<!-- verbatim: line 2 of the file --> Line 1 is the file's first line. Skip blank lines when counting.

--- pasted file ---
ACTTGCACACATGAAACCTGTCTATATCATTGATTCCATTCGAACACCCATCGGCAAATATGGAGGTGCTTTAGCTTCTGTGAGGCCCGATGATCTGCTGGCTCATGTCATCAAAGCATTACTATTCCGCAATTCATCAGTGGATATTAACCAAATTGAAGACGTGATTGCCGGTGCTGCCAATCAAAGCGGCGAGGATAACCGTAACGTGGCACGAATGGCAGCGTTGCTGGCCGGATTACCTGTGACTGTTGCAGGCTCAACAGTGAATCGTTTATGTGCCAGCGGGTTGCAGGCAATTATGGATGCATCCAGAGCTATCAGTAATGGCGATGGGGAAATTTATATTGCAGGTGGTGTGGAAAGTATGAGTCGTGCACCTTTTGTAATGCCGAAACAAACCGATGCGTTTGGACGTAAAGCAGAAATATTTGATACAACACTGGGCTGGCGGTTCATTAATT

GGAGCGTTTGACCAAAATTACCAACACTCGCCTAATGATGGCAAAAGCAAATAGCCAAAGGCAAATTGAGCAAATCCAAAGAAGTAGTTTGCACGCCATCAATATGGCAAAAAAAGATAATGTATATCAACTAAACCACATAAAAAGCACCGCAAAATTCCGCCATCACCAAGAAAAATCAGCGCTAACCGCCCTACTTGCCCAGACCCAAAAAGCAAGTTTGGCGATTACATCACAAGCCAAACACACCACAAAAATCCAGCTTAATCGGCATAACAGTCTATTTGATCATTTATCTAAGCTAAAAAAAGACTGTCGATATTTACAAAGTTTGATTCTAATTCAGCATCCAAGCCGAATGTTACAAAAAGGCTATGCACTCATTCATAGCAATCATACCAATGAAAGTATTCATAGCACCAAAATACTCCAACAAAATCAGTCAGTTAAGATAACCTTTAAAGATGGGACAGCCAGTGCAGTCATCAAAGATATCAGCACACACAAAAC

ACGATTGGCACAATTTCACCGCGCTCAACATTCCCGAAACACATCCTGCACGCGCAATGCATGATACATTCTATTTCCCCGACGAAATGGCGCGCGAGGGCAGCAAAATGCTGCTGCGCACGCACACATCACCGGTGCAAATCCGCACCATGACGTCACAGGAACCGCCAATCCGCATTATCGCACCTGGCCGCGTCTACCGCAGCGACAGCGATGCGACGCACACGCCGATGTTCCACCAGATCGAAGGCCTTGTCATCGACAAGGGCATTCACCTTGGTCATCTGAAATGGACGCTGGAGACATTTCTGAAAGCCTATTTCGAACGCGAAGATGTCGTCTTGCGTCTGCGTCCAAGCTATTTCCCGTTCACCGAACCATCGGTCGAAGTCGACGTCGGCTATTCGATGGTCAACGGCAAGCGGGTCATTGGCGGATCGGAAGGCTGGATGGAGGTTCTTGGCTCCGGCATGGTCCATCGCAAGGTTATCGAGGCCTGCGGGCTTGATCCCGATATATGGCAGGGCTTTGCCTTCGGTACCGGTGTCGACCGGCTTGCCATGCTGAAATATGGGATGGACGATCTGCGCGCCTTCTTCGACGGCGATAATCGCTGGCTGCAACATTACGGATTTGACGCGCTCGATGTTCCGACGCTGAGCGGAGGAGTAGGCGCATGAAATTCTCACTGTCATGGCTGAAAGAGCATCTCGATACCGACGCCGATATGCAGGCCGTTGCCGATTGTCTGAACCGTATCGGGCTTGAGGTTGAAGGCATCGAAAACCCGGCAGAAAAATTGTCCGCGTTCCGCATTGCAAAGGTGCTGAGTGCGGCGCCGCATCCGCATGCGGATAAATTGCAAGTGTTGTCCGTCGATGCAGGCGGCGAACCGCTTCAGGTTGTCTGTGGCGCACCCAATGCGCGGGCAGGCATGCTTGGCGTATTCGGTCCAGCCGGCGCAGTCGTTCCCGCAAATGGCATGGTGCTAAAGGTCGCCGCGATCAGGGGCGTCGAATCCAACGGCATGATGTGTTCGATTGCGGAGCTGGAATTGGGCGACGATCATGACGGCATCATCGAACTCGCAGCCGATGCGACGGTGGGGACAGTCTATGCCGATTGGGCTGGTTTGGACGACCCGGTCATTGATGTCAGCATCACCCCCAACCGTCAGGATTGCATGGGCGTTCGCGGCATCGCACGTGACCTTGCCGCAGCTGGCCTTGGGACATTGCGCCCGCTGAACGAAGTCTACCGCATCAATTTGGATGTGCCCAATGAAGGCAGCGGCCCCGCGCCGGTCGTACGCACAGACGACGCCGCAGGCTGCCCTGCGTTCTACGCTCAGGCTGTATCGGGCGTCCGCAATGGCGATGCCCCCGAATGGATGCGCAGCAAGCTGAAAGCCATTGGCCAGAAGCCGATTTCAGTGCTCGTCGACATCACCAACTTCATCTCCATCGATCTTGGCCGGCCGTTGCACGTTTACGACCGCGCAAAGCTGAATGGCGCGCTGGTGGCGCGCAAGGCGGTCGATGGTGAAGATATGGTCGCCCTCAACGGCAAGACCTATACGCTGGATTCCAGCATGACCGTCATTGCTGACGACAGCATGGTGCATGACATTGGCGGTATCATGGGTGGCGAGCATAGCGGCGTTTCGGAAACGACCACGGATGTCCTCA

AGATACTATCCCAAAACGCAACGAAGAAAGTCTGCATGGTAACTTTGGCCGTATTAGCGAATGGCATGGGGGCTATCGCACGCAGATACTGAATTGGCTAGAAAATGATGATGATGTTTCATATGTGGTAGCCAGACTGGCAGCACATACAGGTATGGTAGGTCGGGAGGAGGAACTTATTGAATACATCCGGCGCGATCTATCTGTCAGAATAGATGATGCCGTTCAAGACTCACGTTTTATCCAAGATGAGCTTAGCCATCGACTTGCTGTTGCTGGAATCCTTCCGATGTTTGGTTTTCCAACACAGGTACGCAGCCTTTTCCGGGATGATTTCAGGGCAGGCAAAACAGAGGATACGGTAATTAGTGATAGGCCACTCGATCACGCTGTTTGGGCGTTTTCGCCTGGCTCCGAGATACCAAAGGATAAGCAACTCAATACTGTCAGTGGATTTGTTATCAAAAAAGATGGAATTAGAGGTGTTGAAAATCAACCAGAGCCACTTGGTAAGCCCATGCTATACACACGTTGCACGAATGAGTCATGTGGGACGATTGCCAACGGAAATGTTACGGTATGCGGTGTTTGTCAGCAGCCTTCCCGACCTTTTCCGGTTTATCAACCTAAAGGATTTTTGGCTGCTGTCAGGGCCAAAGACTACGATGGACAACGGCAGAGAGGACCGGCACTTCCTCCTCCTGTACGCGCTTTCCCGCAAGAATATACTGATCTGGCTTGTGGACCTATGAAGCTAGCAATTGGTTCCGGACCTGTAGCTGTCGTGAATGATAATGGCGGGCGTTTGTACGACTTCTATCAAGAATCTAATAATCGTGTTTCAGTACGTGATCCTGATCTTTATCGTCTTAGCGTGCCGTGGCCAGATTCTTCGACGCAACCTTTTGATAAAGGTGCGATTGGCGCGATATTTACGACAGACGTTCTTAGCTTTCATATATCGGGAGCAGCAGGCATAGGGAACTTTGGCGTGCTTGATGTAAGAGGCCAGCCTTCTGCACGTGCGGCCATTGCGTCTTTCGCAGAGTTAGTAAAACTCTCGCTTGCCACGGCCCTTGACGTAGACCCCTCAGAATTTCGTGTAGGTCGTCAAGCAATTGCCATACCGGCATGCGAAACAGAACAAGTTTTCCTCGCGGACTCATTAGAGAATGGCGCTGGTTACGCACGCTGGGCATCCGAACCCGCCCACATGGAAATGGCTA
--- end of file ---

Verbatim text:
GGAGCGTTTGACCAAAATTACCAACACTCGCCTAATGATGGCAAAAGCAAATAGCCAAAGGCAAATTGAGCAAATCCAAAGAAGTAGTTTGCACGCCATCAATATGGCAAAAAAAGATAATGTATATCAACTAAACCACATAAAAAGCACCGCAAAATTCCGCCATCACCAAGAAAAATCAGCGCTAACCGCCCTACTTGCCCAGACCCAAAAAGCAAGTTTGGCGATTACATCACAAGCCAAACACACCACAAAAATCCAGCTTAATCGGCATAACAGTCTATTTGATCATTTATCTAAGCTAAAAAAAGACTGTCGATATTTACAAAGTTTGATTCTAATTCAGCATCCAAGCCGAATGTTACAAAAAGGCTATGCACTCATTCATAGCAATCATACCAATGAAAGTATTCATAGCACCAAAATACTCCAACAAAATCAGTCAGTTAAGATAACCTTTAAAGATGGGACAGCCAGTGCAGTCATCAAAGATATCAGCACACACAAAAC